What would the world look like if more people spent time in each other’s homes, getting to know one another while learning to appreciate a variety of differences?
It’s an idea embraced by the Tad and Amber Baltzer family, Latter-day Saints from California who were featured in last Friday’s episode of NBC’s “Home Sweet Home,” an unscripted reality TV series produced by filmmaker Ava DuVernay.
“The whole reason why we wanted to be a part of this beautiful show is to find common ground, to find love, to find understanding for one another,” Amber Baltzer said. “If you aren’t understanding people’s actions and whatnot, get to know them a little better, right? When you go in to somebody’s home, and really get to understand why they believe the things they believe, it’s just brings so much love.”
The Baltzers recently spoke with the Deseret News about what they learned from their experience on “Home Sweet Home.”
What is ‘Home Sweet Home’?
The reality show presents families from various backgrounds as they swap homes for a week and experience something new, such as racial, religious, economic, geographic, gender and identity differences, according to a description of the series found on NBC.com.
The nine-episode series, which airs each Friday, follows 18 families and promotes themes of curiosity, love, acceptance and open-mindedness.
“At the end of each hourlong episode, the two families reunite to share their eye-opening and life-changing experiences,” the description says.
Meet the Baltzers and Silversteins
The Baltzers live in Huntington Beach and are members of The Church of Jesus Christ of Latter-day Saints. They are a close-knit “surfing family” that often spends time together at the beach. Tad Baltzer is a real estate broker and his wife, Amber, is a swim instructor. They are the parents of four children — Saxon, Dane, Kylie and Micah.
In the episode, the Baltzers switched homes for a week with the Silversteins, who live in the Los Angeles area. The Silversteins are a Black and Latino family with Jewish heritage who describe themselves as “nerdy artists.” Joshua is a writer/educator/performer and his wife, Cinthya, is a photographer. She was born in Mexico and came with her mother to California when she was 5 years old. Their children are Ami, Laila and Shel.
Each family left a week’s worth of activities for the other. Each family also spent time with friends and neighbors of the other family.
The Silversteins were introduced to the Latter-day Saint faith, and gamely tried skateboarding and surfing, among other things.
The Baltzers cheerfully experienced Jewish faith traditions, photography, art, beatboxing and improv.
What the Baltzers said of their ‘Home Sweet Home’ experience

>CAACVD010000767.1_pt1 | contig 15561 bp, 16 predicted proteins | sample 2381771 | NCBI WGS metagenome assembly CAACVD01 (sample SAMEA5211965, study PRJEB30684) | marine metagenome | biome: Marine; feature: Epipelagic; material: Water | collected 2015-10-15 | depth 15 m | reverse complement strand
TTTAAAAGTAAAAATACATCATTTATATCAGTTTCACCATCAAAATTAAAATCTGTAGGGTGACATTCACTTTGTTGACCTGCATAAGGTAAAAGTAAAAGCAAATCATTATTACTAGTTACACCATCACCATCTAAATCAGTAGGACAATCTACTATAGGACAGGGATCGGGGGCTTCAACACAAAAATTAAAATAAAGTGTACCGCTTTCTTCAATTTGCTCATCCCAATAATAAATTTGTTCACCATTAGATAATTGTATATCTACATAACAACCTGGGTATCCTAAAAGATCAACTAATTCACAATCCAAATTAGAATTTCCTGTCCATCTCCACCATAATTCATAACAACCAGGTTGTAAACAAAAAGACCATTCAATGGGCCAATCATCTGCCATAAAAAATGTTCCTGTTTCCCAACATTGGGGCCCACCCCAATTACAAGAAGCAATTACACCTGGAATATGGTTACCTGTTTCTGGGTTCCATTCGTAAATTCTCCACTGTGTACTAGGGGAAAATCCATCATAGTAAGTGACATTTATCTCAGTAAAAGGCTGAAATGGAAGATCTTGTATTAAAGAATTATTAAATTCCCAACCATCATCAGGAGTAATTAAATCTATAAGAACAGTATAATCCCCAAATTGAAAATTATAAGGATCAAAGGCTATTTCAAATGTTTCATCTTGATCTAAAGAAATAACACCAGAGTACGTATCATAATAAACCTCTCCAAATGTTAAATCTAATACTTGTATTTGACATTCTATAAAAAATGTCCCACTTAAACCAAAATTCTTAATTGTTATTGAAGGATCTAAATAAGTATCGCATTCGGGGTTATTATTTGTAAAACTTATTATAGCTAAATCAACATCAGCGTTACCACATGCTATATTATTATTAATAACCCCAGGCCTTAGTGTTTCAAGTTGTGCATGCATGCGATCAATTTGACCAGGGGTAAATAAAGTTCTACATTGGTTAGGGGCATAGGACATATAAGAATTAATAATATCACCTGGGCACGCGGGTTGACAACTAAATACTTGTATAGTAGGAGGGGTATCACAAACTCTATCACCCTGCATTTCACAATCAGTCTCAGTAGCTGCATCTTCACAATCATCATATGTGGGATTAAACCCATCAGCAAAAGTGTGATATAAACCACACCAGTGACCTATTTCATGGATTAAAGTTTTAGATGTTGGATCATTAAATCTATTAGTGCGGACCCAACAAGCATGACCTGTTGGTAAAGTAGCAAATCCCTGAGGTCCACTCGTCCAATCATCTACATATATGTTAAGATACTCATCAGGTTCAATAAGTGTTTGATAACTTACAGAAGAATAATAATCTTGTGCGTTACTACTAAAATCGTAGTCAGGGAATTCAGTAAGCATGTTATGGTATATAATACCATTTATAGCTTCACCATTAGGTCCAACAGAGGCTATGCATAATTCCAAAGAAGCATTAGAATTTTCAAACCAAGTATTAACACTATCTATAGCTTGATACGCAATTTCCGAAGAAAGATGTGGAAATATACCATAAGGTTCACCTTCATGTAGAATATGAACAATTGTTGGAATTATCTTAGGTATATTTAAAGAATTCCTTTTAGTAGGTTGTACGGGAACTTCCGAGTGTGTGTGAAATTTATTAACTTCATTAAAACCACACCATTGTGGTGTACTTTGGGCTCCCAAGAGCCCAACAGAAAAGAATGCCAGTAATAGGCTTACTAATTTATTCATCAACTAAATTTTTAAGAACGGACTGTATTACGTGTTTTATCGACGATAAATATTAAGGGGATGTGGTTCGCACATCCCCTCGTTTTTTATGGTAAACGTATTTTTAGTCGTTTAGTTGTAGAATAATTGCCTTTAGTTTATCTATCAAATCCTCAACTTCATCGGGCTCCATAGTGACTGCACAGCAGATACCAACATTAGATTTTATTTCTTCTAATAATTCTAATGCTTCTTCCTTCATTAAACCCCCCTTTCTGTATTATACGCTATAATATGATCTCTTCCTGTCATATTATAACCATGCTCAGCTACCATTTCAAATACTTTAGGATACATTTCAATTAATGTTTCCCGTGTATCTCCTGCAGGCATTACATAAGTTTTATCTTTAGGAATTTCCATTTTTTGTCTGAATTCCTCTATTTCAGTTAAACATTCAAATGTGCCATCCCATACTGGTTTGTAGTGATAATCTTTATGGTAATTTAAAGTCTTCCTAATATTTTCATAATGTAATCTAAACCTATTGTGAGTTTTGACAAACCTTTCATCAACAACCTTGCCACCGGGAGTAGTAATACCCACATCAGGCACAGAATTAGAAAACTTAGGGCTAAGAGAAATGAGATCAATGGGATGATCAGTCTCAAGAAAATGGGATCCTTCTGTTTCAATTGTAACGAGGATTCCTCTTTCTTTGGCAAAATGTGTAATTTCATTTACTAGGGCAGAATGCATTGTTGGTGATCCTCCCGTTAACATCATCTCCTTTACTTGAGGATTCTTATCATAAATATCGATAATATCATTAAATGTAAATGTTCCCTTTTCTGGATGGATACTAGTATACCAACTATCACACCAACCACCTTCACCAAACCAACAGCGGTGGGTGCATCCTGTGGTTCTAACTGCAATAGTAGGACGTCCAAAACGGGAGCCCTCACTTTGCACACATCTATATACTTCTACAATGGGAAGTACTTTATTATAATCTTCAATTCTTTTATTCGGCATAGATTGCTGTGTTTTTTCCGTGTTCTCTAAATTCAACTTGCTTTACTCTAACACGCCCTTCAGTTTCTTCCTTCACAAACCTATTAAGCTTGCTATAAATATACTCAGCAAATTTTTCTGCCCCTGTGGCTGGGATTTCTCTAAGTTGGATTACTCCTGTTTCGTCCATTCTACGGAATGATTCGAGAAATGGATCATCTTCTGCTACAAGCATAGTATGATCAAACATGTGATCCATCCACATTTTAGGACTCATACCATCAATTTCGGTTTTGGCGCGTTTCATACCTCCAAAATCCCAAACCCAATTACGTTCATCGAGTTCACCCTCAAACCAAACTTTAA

Tad and Amber Baltzer didn’t know what to expect when they arrived at the Silverstein home the first day, but they agreed it was positive experience for their family, they told the Deseret News in a video interview.
“What a wonderful concept, and just such an incredible opportunity to step outside of one’s comfort zone,” Tad Baltzer said. “As we immersed ourselves into the various activities that they love to do, it was quite a challenge to dig deep and find that creative self within, but what a wonderful opportunity to have that brought out and to learn and grow.”
“Home Sweet Home” fulfilled their expectations, Amber Baltzer said.
“We wanted to get out of our comfort zone, we wanted to get our kids out of their comfort zone and grow, get to know different types of people and the different places they live in,” she said. “So it was exactly what we signed up for and we loved it.”
While there were several obvious differences between the families, show producers focused mainly on religious differences. The Baltzers didn’t shy away from talking about their faith in the episode and hope they represented the church in the right way.
“To represent (the church) in front of the nation, and what a family from the Church of Jesus Christ looks like, that is so much pressure, and we are not perfect at all,” she said. “We are just baby steps trying to be like Jesus Christ.”
The response from family and friends in the community who watched the Oct. 29 episode, “Art Is My God,” has also been positive, said Tad Baltzer, who served a Latter-day Saint mission in the Samoan islands.
“We were genuinely so grateful to have the privilege to be a part of this and hope with all of our hearts that we can continue to build bridges of understanding and create that community what the show is trying to do,” he said. “It’s a phenomenal concept.”
What Ava DuVernay learned about the Latter-day Saints
DuVernay, known for her film adaptation of “A Wrinkle in Time” and the civil rights history movie “Selma,” told the Religion News Service that her goal for the show is to “celebrate differences.”
“This isn’t a ‘Kumbaya,’ ‘all hold hands and love each other’ moment,” the executive producer told RNS. “This is ‘understand my life so that we can have a better time living in this world together.’”
DuVernay admitted to journalists that she was “scared” while filming the episode with the Baltzers because it forced her to confront her own beliefs and stereotypes about Latter-day Saints and their history. She considered not doing the episode because at the time she thought “they don’t like Black people.”
But seeing the family members’ curiosity and open-mindedness about the family with whom they swapped homes led DuVernay to change her views.
“There are so many misconceptions about what it means to be a member of The Church of Jesus Christ of Latter-day Saints,” Tad Baltzer said. “Hopefully ... people will have a new perspective on what it means to be a member of the church.”